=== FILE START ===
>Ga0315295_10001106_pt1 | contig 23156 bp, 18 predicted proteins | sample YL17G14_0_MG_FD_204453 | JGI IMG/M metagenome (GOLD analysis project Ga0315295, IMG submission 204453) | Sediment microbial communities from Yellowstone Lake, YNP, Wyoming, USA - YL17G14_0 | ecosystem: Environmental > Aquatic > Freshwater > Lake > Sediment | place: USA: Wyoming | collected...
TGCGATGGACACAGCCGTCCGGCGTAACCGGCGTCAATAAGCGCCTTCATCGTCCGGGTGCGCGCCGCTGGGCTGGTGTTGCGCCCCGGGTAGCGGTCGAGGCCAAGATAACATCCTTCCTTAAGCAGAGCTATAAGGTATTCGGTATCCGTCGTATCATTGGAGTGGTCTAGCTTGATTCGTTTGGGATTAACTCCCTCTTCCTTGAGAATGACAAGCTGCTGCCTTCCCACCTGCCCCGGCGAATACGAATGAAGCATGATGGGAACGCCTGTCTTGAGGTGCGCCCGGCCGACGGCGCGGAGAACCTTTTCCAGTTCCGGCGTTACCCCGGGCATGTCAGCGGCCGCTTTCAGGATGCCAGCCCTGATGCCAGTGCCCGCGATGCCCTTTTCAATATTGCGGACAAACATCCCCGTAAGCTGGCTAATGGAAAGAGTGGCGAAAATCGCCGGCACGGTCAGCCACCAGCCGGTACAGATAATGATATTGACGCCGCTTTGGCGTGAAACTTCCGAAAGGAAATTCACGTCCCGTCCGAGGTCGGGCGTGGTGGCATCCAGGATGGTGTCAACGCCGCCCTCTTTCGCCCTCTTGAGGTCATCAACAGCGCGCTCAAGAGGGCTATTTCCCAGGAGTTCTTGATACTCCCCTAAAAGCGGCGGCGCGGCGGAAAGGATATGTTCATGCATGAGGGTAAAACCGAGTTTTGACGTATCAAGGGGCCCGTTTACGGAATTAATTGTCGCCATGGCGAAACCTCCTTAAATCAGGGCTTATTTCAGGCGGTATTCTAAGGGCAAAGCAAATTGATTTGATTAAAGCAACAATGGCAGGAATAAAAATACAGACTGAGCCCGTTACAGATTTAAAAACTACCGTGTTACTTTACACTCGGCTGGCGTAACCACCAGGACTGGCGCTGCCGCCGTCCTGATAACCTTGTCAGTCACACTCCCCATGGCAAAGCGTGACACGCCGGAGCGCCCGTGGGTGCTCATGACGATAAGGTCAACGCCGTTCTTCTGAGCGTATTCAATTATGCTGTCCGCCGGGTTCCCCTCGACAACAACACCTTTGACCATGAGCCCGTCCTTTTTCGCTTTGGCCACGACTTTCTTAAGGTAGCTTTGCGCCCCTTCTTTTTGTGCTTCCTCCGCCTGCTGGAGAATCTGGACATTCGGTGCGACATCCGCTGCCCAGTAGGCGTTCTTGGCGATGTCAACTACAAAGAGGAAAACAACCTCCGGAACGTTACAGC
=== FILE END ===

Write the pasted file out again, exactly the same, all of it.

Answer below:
>Ga0315295_10001106_pt1 | contig 23156 bp, 18 predicted proteins | sample YL17G14_0_MG_FD_204453 | JGI IMG/M metagenome (GOLD analysis project Ga0315295, IMG submission 204453) | Sediment microbial communities from Yellowstone Lake, YNP, Wyoming, USA - YL17G14_0 | ecosystem: Environmental > Aquatic > Freshwater > Lake > Sediment | place: USA: Wyoming | collected...
TGCGATGGACACAGCCGTCCGGCGTAACCGGCGTCAATAAGCGCCTTCATCGTCCGGGTGCGCGCCGCTGGGCTGGTGTTGCGCCCCGGGTAGCGGTCGAGGCCAAGATAACATCCTTCCTTAAGCAGAGCTATAAGGTATTCGGTATCCGTCGTATCATTGGAGTGGTCTAGCTTGATTCGTTTGGGATTAACTCCCTCTTCCTTGAGAATGACAAGCTGCTGCCTTCCCACCTGCCCCGGCGAATACGAATGAAGCATGATGGGAACGCCTGTCTTGAGGTGCGCCCGGCCGACGGCGCGGAGAACCTTTTCCAGTTCCGGCGTTACCCCGGGCATGTCAGCGGCCGCTTTCAGGATGCCAGCCCTGATGCCAGTGCCCGCGATGCCCTTTTCAATATTGCGGACAAACATCCCCGTAAGCTGGCTAATGGAAAGAGTGGCGAAAATCGCCGGCACGGTCAGCCACCAGCCGGTACAGATAATGATATTGACGCCGCTTTGGCGTGAAACTTCCGAAAGGAAATTCACGTCCCGTCCGAGGTCGGGCGTGGTGGCATCCAGGATGGTGTCAACGCCGCCCTCTTTCGCCCTCTTGAGGTCATCAACAGCGCGCTCAAGAGGGCTATTTCCCAGGAGTTCTTGATACTCCCCTAAAAGCGGCGGCGCGGCGGAAAGGATATGTTCATGCATGAGGGTAAAACCGAGTTTTGACGTATCAAGGGGCCCGTTTACGGAATTAATTGTCGCCATGGCGAAACCTCCTTAAATCAGGGCTTATTTCAGGCGGTATTCTAAGGGCAAAGCAAATTGATTTGATTAAAGCAACAATGGCAGGAATAAAAATACAGACTGAGCCCGTTACAGATTTAAAAACTACCGTGTTACTTTACACTCGGCTGGCGTAACCACCAGGACTGGCGCTGCCGCCGTCCTGATAACCTTGTCAGTCACACTCCCCATGGCAAAGCGTGACACGCCGGAGCGCCCGTGGGTGCTCATGACGATAAGGTCAACGCCGTTCTTCTGAGCGTATTCAATTATGCTGTCCGCCGGGTTCCCCTCGACAACAACACCTTTGACCATGAGCCCGTCCTTTTTCGCTTTGGCCACGACTTTCTTAAGGTAGCTTTGCGCCCCTTCTTTTTGTGCTTCCTCCGCCTGCTGGAGAATCTGGACATTCGGTGCGACATCCGCTGCCCAGTAGGCGTTCTTGGCGATGTCAACTACAAAGAGGAAAACAACCTCCGGAACGTTACAGC